Boost for credit unions: Higher ceilings proposed on loans and savings

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IMAGINE not having to pay a high rate of interest when borrowing money. Imagine being able to borrow from an organisation you have helped to set up yourself, with your loan being handled by people you know personally.

For tens of thousands of people across Britain who belong to credit unions, this is not a dream but a reality.

They pay no more than 1 per cent a month interest on their loans, an APR of 12.68 per cent compared to a typical annual rate for a bank loan of between 17 and 30 per cent.

Thanks to proposals floated last week by the Department of Trade and Industry, the cheap loan benefits of credit unions may soon become attractive to a new wave of borrowers.

Until now, credit union members have been allowed to borrow a maximum of pounds 5,000 plus the value of their savings, which was also capped at pounds 5,000. The DTI has now proposed that the Credit Union Act should be amended to allow members to borrow or save up to 1.5 per cent of the union's total liabilities. This means that for a union with a large membership and total assets of pounds 1m, a member might soon be able to borrow up to pounds 15,000.

Michael Parkinson, chief executive at the Association of British Credit Unions, said: 'This is excellent news. We have not seen all the documentation, but we are very pleased with what we have heard.

'The change means that the larger credit unions will now be on more of a par with high street lenders in terms of the amount that can be borrowed or saved. Except that their rates of interest on loans will be far lower. It is bound to help credit unions to grow.'

More than 60,000 people in the UK are already in credit unions, including 7,000 council employees in Strathclyde, Scotland, and more than 1,800 London taxi cab drivers and their families. Staff at British Airways launched their own 'Plane Saver' scheme earlier this year.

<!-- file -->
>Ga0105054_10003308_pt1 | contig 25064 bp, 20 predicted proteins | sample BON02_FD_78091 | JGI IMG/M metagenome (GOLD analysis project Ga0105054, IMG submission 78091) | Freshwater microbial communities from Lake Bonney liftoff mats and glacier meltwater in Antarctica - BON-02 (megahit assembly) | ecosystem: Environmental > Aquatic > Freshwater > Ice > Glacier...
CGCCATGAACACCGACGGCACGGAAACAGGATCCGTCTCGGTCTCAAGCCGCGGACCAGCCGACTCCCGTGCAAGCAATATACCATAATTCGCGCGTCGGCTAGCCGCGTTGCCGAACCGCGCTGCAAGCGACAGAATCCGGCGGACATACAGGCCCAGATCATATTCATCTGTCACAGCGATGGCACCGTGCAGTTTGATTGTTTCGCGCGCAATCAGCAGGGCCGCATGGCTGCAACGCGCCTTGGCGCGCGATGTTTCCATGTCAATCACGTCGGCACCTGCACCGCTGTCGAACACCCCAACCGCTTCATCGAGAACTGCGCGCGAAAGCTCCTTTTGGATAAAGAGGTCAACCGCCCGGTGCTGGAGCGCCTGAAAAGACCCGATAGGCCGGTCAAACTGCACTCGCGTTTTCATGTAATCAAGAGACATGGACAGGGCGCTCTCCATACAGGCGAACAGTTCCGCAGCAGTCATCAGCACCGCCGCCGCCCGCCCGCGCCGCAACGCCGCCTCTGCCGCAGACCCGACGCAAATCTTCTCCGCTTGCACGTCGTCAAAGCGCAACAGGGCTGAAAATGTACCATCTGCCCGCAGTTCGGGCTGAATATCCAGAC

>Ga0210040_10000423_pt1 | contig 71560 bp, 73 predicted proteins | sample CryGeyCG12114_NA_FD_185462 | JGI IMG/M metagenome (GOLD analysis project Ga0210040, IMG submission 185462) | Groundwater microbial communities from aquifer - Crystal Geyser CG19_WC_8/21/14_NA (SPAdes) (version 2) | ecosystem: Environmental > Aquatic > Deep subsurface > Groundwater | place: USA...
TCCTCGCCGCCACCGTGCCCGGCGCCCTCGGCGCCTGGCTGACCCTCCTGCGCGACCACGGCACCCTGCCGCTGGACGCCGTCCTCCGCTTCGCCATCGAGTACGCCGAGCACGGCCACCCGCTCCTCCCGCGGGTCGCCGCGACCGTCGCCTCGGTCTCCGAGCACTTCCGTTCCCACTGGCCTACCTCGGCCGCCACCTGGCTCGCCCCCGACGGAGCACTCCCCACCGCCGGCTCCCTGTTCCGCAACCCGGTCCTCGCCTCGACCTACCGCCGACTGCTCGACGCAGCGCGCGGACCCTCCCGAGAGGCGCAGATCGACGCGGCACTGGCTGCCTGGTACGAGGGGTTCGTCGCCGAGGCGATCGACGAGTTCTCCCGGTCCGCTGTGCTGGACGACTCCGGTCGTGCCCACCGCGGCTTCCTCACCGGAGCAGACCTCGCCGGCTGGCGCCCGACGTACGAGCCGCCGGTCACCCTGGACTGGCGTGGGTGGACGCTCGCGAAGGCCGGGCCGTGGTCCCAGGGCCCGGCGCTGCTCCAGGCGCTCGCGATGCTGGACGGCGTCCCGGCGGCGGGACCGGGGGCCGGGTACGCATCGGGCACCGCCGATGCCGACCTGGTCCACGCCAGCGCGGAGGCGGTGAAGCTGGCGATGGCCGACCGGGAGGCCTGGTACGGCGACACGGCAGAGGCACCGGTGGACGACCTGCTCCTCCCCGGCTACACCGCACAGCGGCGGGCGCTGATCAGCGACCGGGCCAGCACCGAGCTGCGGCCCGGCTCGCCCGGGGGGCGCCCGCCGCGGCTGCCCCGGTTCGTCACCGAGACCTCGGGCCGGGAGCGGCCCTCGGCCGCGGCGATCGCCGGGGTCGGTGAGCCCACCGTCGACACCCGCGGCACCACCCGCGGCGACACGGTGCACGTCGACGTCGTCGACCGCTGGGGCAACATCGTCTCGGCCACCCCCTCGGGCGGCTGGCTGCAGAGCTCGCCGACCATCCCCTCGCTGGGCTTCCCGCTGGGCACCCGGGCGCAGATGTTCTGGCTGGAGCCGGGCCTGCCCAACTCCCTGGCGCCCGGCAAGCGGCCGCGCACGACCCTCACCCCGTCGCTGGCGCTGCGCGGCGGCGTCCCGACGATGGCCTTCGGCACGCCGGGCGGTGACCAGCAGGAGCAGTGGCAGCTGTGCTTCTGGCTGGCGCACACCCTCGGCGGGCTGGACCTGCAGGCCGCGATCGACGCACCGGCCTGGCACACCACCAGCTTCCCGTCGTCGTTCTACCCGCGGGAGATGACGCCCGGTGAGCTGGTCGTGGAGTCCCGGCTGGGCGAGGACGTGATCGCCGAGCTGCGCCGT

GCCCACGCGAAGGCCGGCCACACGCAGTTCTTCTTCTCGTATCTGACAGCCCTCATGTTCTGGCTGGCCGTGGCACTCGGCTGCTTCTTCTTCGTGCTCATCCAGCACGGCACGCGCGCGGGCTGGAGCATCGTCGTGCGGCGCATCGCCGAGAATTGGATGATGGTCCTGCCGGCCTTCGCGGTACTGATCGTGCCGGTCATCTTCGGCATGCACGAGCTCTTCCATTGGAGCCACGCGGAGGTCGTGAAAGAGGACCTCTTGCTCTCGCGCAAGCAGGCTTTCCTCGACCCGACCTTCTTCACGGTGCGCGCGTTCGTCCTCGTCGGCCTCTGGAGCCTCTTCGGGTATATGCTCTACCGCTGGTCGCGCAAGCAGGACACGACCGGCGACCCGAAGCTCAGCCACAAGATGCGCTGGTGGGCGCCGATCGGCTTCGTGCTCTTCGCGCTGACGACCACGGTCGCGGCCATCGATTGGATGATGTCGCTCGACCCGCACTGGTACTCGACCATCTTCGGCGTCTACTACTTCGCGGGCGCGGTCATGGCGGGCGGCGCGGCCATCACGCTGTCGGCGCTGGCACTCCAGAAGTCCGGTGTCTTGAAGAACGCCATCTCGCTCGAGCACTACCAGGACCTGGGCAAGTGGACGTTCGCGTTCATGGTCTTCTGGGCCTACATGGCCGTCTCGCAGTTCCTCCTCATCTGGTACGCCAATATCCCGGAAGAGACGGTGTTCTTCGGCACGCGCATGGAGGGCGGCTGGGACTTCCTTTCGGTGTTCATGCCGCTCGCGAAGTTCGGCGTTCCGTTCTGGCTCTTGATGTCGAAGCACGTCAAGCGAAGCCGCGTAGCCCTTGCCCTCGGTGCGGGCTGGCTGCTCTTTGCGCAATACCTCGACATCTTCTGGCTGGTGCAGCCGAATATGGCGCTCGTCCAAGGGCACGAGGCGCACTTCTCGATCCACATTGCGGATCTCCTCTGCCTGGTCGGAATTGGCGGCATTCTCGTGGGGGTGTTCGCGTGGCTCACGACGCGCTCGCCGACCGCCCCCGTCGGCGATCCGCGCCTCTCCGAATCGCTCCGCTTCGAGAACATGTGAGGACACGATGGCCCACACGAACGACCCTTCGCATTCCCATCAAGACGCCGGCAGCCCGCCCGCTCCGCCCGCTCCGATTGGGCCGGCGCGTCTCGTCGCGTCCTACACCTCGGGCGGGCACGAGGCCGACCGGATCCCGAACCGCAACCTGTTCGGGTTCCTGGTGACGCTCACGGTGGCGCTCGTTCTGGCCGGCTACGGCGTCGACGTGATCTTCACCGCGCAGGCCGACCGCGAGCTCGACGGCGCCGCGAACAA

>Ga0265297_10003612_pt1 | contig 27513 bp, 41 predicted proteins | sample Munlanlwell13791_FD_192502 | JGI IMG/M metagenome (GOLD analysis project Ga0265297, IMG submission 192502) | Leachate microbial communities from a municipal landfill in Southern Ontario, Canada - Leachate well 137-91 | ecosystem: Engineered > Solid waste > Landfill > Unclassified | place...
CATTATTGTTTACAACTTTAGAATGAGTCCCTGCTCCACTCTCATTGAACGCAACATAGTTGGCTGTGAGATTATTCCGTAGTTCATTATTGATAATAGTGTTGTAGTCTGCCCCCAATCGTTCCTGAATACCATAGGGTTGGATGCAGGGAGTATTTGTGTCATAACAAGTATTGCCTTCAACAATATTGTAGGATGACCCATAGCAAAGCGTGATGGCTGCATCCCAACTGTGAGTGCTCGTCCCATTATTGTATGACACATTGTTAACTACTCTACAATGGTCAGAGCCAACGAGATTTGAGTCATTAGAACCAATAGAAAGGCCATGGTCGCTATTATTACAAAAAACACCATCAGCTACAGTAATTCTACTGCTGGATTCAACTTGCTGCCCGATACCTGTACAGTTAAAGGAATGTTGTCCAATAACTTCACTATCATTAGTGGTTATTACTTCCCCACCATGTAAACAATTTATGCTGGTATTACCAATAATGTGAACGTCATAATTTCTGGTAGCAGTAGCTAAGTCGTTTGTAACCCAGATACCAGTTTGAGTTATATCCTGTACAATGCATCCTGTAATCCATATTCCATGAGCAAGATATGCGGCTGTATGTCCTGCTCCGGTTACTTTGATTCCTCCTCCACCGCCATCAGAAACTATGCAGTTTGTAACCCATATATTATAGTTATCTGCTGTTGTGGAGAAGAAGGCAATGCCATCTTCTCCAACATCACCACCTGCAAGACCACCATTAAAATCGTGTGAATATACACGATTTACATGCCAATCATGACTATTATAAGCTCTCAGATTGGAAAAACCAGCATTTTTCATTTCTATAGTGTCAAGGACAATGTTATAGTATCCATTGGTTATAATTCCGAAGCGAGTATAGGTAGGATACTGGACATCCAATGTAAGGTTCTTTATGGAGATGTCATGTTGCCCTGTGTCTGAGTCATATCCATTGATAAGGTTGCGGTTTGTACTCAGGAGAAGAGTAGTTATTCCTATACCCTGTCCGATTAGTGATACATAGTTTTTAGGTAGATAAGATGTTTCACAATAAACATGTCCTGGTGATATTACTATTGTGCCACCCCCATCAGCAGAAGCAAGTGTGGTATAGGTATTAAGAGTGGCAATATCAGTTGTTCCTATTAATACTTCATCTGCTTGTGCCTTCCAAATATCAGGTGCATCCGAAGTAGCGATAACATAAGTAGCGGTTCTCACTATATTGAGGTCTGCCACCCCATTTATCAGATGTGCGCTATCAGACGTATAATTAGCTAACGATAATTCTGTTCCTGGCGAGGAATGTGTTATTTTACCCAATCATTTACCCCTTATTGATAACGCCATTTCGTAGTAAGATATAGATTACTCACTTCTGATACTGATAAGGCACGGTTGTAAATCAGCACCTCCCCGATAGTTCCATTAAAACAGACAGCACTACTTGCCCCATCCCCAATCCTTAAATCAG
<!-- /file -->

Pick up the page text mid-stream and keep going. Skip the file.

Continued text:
Mr Parkinson explains: 'Essentially, they are financial co-operatives, regulated under the Credit Union Act of 1979. Their members all have a common bond, either through the same employer, an association such a church, or they live in the same area.'

Interest is not paid on savings, although the credit union is allowed to pay annual dividends of up to 8 per cent gross of tax. Most pay around 4 per cent, which compares reasonably with building society accounts, says Mr Parkinson.

Karen O'Neil, 26, is a member of the Licensed Taxi Drivers' Association, which set up its own credit union in 1979. She signed up long before she became a London cabbie: 'Family members are allowed to join the credit union, so I did seven years ago. My dad has been a taxi driver for more than 20 years and I have wanted to get my badge since I was five.

'At the moment I have about pounds 2,000 saved up, and I invest around pounds 10 a month. It is an easy way to save. I borrowed money from the union to buy the taxi before the one I have now. I also borrow to pay my income tax or for parts for my cab,' she says.

'The advantage of the credit union is that it is easy to get a loan - much better than going to a bank. You do not have to fill in too many forms and they are flexible.

'While you are repaying the loan you still have to save money, even it is only a little, which means that when it is repaid, you have more in your account than when you started.

'I probably won't put all my life savings into the union, but it is still handy for small amounts. I can draw the money out easily. The best thing is being able to borrow money without feeling that you are being ripped off.'

Association of British Credit Unions: 071-582 2626.

(Photograph omitted)